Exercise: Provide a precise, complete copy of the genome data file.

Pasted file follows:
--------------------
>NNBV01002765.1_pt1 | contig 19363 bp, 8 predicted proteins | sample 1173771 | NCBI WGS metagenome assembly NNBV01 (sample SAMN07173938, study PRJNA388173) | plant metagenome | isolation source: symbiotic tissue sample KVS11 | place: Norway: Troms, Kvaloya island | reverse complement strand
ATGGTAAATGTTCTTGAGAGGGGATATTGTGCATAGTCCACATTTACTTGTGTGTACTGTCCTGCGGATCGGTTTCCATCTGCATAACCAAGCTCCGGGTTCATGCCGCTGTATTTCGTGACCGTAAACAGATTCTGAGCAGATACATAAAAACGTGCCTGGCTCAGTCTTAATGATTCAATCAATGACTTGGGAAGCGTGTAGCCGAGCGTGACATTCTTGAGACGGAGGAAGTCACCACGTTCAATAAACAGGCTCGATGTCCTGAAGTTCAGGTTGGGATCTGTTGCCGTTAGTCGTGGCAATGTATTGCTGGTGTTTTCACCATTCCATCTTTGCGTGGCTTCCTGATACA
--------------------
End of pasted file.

>NNBV01002765.1_pt1 | contig 19363 bp, 8 predicted proteins | sample 1173771 | NCBI WGS metagenome assembly NNBV01 (sample SAMN07173938, study PRJNA388173) | plant metagenome | isolation source: symbiotic tissue sample KVS11 | place: Norway: Troms, Kvaloya island | reverse complement strand
ATGGTAAATGTTCTTGAGAGGGGATATTGTGCATAGTCCACATTTACTTGTGTGTACTGTCCTGCGGATCGGTTTCCATCTGCATAACCAAGCTCCGGGTTCATGCCGCTGTATTTCGTGACCGTAAACAGATTCTGAGCAGATACATAAAAACGTGCCTGGCTCAGTCTTAATGATTCAATCAATGACTTGGGAAGCGTGTAGCCGAGCGTGACATTCTTGAGACGGAGGAAGTCACCACGTTCAATAAACAGGCTCGATGTCCTGAAGTTCAGGTTGGGATCTGTTGCCGTTAGTCGTGGCAATGTATTGCTGGTGTTTTCACCATTCCATCTTTGCGTGGCTTCCTGATACA